Ships of Mann  

Ben-My-Chree VI; the First Ten Years.
August and September 2010 views
A Ben boat at Douglas
Manannan at Douglas 11th May 2009
Manannan and Snaefell in Winter Lay Up
Snaefell of 1948
King Orry of 1946. First of the Six Sisters.
King Orry V
Manx Maid -the first car ferry
Manxman at Pallion
Mary the Queen
Mona's Isle of 1951
Viking in 2008




       King Orry V by Bob Ellsmoor ex Chief Officer, IOMSPCo Ltd


I was appointed to the King Orry in 1993 and immediately found her to be a very adaptable and useful ship on all of the Company’s services at that time.

The Company had done a fine job of refurbishing and updating her through the 1990 and 1992 winter periods, which had involved the fitting of mezzanine decks which were unusual in that cars could be driven up one side across the centre casing and back down the other side ready for discharging again. They consisted of three sections aside with the after two capable of being lowered to the maindeck for access. All these decks could be lifted to the deckhead to create full height for freight vehicles, coaches etc or a combination of the same.

The ship had been built as a train ferry and had recessed railway lines each side of the centre casing with four sets of buffers at the forward end. The buffers were later removed to create more vehicle space and the rails filled in, but it was interesting to note she also had a heavy stringer round each side half way up the ship’s side which would suggest mez decks could be fitted at a later stage if required. She also had provision for the fitting of a bow door, again if required at a later stage.

The bow door modification was not required by the Steam Packet as through loading was not used on Manx services due to the number of freight trailers carried block stowed but it has since been fitted by Moby Lines. Through loading at the present time is only used by the Steam Packet with the 74metre Incat, Snaefell. (ex Seacat Isle of Man). It is however widely used on other ferry routes mainly for quick turnarounds, some employing a two tier loading system.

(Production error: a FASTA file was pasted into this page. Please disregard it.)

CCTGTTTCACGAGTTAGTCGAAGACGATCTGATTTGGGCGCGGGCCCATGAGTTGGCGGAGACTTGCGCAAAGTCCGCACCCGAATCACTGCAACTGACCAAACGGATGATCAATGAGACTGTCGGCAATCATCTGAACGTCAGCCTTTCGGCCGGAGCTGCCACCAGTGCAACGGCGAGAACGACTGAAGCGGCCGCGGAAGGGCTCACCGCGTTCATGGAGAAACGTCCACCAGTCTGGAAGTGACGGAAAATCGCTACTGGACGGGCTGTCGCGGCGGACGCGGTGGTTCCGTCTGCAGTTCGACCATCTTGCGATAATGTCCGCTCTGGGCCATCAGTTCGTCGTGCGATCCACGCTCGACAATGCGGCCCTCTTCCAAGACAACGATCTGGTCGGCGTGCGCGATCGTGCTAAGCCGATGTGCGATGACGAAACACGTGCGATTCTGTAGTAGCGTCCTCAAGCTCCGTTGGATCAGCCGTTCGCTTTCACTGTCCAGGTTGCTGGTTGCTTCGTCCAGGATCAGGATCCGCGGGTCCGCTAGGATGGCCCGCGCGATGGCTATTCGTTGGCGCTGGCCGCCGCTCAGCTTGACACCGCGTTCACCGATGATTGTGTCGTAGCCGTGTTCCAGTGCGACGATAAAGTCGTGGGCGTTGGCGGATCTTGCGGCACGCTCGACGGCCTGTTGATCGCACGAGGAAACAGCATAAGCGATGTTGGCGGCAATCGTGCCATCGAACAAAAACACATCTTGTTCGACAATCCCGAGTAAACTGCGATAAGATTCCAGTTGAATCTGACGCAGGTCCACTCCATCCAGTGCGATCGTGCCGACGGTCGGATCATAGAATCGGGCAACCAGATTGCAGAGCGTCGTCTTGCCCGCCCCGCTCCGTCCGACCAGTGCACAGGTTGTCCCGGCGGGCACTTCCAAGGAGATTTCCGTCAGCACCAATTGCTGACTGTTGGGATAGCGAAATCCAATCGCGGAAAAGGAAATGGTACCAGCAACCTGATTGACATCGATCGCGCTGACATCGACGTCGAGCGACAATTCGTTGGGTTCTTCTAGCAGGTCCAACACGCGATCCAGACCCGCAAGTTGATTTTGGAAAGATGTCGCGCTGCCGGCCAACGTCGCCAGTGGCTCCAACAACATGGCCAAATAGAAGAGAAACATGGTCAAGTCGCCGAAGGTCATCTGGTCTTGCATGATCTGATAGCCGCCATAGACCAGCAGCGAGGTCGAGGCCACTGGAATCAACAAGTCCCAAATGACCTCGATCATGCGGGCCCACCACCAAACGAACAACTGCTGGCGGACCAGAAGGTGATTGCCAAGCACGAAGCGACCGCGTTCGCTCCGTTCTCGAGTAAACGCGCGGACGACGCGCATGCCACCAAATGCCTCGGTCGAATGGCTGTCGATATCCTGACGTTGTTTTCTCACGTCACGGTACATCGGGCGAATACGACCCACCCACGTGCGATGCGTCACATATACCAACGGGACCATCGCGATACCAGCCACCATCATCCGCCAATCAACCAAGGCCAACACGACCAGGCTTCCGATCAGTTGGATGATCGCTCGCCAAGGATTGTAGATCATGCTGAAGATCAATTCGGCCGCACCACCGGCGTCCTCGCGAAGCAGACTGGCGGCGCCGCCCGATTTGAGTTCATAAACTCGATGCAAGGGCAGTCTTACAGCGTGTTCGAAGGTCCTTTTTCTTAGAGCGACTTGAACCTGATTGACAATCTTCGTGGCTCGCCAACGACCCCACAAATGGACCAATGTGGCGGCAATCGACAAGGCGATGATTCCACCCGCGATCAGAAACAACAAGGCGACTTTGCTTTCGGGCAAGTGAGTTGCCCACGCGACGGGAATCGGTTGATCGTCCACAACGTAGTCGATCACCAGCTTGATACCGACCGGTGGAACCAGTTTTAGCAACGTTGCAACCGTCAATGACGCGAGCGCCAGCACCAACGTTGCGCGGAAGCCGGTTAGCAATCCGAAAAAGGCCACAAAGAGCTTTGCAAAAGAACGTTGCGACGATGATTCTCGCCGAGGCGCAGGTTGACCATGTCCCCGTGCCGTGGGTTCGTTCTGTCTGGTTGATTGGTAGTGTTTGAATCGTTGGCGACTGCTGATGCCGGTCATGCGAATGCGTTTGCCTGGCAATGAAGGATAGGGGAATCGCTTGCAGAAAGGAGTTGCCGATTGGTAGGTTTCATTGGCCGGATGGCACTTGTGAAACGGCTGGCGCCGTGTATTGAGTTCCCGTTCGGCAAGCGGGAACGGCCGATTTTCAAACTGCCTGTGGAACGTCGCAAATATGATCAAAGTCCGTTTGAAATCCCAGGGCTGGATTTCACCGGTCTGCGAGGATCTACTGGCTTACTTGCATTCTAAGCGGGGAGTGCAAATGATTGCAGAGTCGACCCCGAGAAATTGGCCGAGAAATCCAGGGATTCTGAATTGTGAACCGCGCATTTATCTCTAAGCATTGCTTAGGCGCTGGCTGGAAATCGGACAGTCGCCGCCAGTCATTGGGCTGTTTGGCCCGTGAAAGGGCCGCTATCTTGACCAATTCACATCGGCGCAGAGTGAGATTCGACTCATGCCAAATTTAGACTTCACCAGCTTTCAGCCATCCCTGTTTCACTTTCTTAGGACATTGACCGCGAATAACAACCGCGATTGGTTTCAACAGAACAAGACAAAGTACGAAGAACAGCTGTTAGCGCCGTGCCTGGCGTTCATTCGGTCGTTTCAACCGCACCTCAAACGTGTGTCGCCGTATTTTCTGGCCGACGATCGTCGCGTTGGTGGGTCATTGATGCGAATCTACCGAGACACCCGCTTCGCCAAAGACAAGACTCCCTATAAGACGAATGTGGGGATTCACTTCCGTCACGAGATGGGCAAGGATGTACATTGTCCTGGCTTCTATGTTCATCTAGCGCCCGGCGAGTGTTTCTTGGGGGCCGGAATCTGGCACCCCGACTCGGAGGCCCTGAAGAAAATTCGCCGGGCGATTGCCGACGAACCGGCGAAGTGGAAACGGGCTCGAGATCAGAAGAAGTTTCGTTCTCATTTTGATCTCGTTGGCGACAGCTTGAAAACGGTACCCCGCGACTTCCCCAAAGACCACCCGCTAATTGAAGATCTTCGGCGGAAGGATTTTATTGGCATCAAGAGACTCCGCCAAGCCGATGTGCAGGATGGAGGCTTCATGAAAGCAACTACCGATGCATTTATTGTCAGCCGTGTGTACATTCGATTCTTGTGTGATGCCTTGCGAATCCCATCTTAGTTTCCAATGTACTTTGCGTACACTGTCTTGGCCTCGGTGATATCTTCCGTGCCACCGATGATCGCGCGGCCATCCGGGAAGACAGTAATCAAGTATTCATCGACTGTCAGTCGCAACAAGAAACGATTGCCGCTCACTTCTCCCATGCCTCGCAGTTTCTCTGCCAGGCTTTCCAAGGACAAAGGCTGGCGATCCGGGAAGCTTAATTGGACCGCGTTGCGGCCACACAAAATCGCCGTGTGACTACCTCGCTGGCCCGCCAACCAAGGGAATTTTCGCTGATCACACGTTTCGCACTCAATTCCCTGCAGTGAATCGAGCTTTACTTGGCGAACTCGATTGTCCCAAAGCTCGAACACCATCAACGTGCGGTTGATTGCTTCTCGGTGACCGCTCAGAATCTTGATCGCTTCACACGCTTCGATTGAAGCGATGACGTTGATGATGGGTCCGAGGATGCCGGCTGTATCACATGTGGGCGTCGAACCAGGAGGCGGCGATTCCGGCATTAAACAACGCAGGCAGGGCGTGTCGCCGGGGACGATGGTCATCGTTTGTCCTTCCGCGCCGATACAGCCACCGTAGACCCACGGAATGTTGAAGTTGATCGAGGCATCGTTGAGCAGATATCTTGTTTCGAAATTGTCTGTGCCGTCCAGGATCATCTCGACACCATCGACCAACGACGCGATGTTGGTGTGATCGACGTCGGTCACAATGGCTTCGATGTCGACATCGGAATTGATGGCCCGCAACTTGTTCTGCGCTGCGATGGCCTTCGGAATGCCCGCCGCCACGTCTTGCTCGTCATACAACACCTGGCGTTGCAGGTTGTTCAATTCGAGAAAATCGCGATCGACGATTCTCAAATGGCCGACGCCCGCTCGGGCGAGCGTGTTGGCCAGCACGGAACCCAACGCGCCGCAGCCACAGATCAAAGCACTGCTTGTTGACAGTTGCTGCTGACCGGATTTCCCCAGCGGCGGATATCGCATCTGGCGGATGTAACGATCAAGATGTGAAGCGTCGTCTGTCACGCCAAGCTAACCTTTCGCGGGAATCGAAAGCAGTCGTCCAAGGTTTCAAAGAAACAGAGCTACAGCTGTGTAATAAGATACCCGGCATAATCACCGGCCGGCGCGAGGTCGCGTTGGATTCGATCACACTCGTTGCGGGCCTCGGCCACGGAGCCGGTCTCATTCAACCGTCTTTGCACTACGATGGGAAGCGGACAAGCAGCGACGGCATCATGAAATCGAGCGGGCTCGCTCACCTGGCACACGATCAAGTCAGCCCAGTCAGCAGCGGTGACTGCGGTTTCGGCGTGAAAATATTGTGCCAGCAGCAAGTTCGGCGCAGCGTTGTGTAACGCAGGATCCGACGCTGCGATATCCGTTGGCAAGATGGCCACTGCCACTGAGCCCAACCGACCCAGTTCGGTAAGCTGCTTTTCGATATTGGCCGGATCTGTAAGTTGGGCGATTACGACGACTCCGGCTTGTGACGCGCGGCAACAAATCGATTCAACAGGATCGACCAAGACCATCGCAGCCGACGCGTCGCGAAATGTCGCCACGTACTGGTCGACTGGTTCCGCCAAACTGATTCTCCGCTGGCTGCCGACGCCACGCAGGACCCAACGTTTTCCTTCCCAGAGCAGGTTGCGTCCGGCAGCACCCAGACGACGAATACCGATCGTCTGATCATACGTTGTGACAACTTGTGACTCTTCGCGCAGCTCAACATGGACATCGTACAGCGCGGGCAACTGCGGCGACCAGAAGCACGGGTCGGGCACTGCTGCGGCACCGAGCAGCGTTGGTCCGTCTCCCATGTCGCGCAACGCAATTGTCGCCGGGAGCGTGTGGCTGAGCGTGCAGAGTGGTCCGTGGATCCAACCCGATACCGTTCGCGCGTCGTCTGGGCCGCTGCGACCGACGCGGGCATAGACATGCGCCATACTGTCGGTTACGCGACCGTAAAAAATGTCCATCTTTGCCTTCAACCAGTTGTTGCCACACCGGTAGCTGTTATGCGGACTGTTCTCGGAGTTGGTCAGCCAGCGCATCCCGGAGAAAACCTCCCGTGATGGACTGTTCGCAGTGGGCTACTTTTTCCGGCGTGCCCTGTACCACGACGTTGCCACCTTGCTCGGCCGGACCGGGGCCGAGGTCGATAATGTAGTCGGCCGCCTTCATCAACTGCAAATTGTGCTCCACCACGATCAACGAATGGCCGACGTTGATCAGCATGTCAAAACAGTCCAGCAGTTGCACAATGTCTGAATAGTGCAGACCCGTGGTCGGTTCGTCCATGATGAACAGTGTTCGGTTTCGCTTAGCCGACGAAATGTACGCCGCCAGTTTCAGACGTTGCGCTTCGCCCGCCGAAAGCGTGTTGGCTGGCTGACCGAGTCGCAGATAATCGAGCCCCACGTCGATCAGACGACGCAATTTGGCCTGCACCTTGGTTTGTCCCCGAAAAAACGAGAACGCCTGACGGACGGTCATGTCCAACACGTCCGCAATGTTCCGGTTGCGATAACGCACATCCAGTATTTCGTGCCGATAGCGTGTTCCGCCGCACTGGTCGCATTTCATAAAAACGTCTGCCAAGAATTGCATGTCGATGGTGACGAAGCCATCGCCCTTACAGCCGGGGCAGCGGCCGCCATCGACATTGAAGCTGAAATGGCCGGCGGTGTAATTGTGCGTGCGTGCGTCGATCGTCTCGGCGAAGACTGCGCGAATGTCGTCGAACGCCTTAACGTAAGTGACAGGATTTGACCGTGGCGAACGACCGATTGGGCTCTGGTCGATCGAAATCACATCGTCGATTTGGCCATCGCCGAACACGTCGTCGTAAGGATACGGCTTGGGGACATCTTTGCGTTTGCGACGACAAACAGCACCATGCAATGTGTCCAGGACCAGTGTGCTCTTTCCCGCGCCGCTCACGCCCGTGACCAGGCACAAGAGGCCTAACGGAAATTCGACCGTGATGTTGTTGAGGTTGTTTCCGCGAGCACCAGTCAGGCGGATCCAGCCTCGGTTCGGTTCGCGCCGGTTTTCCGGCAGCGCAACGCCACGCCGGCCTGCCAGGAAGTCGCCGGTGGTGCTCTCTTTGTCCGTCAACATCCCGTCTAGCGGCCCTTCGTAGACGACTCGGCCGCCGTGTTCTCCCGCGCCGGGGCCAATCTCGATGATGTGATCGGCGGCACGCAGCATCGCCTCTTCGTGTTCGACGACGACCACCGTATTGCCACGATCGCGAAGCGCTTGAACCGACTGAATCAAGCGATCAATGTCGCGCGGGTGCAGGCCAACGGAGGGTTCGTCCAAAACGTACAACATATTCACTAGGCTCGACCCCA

A special addition to the King Orry was the fitting of the so called Liverpool door on the starboard side aft, for use at the Liverpool landing stage. It was only fitted on one side due to the fact that all vessels were required to berth starboard side to at the stage because of the layout to segregate foot passengers and vehicles. This also introduced to the river the now familiar ebb swing required to berth on an ebb tide, not an easy manoeuvre on a fast flowing spring ebb! This practice is now used across the river at the Twelve Quays terminal by Norfolk Line vessels.

Further additions during the refits included the fitting of a second bow thrust unit, vital to help counteract the windage on the high superstructure forward during confined harbour manoeuvres. This did however take up some heeling tank space which reduced the amount of water available to pump across to bring the vessel upright after loading. I experienced the original system on her when she was the St. Eloi serving at Holyhead; it was of course designed to counteract the effect of loading railway traffic on one side and was very effective. We now had to put more thought into using the cargo to balance the ship.

The final addition to the King Orry was the fitting of a new deckhouse abaft of the funnel which contained eight passenger cabins. This, together with a full refurbishment of all the passenger accommodation made her one of the finest ships the Company has ever had and she was always much appreciated by the travelling public.

She was the first vessel in the fleet to have an inflatable escape chute system in addition to her eight lifeboats. When it was installed it meant the removal of the two after lifeboats to the upper boat deck forward. This was somewhat different to the latest units with an inbuilt raft, this system angled slightly aft when deployed and had a circular landing platform at the base, rafts would be duly launched, inflated then launched from this platform. It was all new to us and we were sent down to Dover on a one day course with P&O to familiarise ourselves with the procedures.

The loading of the King Orry was quite straightforward and we had a well tried routine in both normal service and during the TT period. The ship could also be used in freight only mode by stowing all the mez decks to give full height right down the vessel on both sides. We would occasionally assist the Peveril in this way, carrying up to twenty six trailers of various lengths. The Saturday Liverpool service in the winter was restricted to cars and low vans only, dictated by our side door height and the arches on the link bridge off the landing stage. All mez decks would be used and the stow arranged in the after end for discharge through the famous Liverpool door on the starboard quarter.

The King Orry was a fine vessel, now sadly missed for her comfortable accommodation and versatile vehicle decks and she was also an excellent “sea boat”. Her replacement the Ben-My-Chree has never been fitted with a side door. Whether this is possible or desirable is unclear – perhaps the Company believe Twelve Quays is the answer for the winter Liverpool service.